But then, I should hardly feel cocky for having heard of Delillo, Eggars and Martin. After all, according to Wikipedia, the top five bestselling fiction authors of all time are, in order, William Shakespeare, Agatha Christie, Barbara Cartland, Harold Robbins, and Georges Simenon. Shakespeare and Christie are recognizable enough, but before looking this up I could not have told you for the world who those last three names belonged to. Apparently, Cartland wrote romance novels, Robbins wrote adventure fiction, and Simenon wrote detective stories. How is it that I, someone for whom books are practically a lifestyle, has not even heard of three of the five best-selling writers of all time? Imagine how absurd it would be if I were a film buff who had not heard of three of the five top-grossing film directors of all time?

The Federal Budget Deficit is Not a Problem Right Now

In 1936 John Maynard Keynes, the most important economist in the history of economics after Adam Smith and Karl Marx, published a book called The General Theory of Employment, Interest, and Money. The book is highly technical and difficult to follow for a non-specialist. I have read it, but had a very difficult time getting through it. Luckily for those of us who are not economists, there are many very bright people who devote their lives to this stuff and many of them have done a very good job of explaining it to the rest of us. The key insight of the book, despite the book's difficulty, is relatively easy to understand. In it Keynes argues convincingly and at length for the thesis that full employment, meaning the economic state where everyone who wants to work can find work, is not a function of the price of labor, but of the aggregate demand in the economy. Even as I rephrase that I can't help but notice how it's rife with jargon, shibboleths and mathematical concepts that are beyond the high school mathematical education of most American adults.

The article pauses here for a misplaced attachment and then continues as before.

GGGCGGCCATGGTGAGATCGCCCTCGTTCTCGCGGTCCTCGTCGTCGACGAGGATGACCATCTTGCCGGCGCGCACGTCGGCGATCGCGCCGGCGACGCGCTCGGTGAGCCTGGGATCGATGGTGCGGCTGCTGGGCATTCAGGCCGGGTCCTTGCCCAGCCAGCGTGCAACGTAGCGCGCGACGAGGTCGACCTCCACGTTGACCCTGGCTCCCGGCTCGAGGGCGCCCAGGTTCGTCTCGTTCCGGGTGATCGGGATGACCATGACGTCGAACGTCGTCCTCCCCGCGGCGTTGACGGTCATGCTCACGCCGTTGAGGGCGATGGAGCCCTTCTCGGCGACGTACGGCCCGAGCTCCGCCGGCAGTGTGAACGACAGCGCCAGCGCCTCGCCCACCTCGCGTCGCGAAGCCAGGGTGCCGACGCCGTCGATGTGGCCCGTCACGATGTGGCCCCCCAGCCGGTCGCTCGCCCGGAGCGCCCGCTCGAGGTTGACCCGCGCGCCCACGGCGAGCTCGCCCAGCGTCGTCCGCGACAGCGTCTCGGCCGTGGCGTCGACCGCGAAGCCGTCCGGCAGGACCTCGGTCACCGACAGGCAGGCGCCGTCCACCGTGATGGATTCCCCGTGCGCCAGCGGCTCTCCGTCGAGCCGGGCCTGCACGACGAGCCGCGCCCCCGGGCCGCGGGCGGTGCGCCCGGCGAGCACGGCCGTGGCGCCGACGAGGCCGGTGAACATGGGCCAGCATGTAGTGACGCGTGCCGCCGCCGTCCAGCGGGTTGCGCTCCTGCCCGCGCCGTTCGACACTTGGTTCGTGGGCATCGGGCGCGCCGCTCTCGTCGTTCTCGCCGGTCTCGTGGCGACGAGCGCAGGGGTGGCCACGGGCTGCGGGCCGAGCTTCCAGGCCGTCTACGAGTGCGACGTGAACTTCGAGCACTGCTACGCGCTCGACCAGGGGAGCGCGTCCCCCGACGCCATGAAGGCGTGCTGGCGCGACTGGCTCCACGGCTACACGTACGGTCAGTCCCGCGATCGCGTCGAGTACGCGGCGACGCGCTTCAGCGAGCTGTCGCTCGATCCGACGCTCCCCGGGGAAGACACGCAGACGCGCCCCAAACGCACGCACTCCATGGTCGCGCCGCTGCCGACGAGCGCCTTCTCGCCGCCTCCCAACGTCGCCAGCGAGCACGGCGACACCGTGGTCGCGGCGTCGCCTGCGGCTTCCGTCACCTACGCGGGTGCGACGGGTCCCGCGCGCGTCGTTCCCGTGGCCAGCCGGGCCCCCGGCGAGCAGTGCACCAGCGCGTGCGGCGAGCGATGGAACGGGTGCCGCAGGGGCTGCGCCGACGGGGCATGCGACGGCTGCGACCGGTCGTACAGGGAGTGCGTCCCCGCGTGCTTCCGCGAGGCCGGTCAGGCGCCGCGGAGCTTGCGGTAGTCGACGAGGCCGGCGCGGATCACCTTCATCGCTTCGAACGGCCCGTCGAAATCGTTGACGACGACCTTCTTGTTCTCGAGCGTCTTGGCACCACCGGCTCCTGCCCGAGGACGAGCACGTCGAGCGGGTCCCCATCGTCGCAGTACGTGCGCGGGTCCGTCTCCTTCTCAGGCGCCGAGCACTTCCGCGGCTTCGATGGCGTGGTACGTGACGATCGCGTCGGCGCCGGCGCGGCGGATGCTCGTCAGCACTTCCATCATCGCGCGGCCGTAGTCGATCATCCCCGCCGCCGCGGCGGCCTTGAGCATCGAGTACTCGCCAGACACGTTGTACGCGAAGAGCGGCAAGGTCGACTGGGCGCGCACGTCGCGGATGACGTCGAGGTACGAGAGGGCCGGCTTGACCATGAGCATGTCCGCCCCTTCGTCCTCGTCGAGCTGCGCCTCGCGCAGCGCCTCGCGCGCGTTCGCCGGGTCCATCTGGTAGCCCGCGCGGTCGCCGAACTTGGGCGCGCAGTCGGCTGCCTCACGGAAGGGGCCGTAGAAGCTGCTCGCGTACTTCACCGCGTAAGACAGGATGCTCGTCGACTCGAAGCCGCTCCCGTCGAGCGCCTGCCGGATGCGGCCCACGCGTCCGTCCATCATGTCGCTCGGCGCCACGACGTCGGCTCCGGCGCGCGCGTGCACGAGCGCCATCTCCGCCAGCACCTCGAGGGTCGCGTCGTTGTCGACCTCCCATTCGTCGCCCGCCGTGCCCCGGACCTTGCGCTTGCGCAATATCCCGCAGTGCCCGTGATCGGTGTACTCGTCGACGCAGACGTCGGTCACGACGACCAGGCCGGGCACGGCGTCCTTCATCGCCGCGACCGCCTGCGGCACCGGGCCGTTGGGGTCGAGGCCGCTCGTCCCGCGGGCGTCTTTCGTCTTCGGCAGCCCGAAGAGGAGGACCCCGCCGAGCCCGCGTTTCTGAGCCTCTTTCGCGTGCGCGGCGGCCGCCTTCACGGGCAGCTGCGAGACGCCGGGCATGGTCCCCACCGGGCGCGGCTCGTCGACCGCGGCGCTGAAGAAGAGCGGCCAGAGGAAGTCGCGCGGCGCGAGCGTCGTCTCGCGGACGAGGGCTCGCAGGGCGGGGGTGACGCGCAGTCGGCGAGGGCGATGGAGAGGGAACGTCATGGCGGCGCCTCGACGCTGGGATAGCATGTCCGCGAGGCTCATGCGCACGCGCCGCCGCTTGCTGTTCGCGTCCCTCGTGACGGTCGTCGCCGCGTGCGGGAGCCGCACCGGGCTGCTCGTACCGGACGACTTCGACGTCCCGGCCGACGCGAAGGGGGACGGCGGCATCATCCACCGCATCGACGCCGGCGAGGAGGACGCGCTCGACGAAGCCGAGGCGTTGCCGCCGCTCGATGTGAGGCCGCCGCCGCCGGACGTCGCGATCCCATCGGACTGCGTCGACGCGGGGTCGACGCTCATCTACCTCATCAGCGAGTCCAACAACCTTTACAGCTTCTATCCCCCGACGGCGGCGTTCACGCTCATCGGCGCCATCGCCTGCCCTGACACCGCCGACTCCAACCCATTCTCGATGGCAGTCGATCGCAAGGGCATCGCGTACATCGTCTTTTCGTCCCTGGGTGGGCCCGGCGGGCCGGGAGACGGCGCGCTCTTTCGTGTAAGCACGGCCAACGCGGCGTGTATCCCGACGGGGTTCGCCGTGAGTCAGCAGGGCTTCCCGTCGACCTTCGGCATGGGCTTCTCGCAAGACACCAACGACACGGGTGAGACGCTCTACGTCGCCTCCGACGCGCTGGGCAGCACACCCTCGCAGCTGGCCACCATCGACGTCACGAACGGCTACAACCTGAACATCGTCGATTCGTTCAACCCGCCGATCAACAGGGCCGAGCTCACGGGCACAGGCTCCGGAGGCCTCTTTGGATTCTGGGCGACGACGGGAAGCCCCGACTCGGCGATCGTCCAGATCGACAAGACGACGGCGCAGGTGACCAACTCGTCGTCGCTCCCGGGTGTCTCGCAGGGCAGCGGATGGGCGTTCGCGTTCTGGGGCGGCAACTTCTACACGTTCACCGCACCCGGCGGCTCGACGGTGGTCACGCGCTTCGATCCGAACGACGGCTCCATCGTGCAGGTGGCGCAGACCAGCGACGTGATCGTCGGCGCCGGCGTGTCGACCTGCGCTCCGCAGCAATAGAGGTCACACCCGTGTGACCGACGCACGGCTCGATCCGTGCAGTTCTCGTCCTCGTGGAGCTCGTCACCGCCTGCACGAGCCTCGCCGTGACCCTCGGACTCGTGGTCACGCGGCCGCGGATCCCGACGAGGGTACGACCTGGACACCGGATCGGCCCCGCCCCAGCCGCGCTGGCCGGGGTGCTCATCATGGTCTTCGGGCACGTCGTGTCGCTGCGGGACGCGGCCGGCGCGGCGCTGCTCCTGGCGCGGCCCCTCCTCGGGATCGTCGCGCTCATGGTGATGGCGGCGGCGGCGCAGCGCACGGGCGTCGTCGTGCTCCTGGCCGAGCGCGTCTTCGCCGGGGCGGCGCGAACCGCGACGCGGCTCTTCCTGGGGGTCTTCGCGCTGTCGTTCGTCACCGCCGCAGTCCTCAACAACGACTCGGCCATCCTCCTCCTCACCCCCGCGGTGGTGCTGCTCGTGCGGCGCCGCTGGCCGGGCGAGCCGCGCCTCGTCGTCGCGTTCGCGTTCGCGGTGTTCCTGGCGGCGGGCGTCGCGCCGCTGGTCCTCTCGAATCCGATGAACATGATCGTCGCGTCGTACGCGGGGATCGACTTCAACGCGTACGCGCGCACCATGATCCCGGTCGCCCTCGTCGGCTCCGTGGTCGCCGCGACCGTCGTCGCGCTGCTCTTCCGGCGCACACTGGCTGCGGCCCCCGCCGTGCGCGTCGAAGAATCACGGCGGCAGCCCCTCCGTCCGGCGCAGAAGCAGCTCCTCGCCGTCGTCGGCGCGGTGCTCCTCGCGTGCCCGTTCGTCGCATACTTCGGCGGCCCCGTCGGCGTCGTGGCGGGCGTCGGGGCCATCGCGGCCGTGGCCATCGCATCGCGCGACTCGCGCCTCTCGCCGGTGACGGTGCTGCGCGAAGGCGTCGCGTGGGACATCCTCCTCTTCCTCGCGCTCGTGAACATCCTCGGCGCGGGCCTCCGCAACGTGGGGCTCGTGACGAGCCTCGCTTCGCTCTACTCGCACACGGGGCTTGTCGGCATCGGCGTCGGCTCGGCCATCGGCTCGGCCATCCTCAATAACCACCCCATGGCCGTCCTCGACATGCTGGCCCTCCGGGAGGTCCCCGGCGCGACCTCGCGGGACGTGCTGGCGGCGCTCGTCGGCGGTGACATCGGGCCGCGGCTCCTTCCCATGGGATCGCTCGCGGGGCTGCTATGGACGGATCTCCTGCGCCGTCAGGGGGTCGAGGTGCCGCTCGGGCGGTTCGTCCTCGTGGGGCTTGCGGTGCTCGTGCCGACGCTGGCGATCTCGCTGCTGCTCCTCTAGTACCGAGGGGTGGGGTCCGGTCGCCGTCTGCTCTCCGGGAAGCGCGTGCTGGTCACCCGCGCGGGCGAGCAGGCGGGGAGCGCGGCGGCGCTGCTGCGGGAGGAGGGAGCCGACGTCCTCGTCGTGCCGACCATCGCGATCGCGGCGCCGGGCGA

So think of it this way: suppose the economy consisted of just four people. One of those people is a consumer, one is a capitalist, and two of them are workers. The consumer pays the capitalist for the things the consumer wants and the capitalist sells them to him. The capitalist pays his workers to make the things that he wants to sell to the consumer. The workers do what the capitalist tells them to do. The consumer is independently wealthy. The capitalist makes money from profits that are the difference between what he has to pay the workers and what the consumer pays him for his goods. Got all that? Ok good.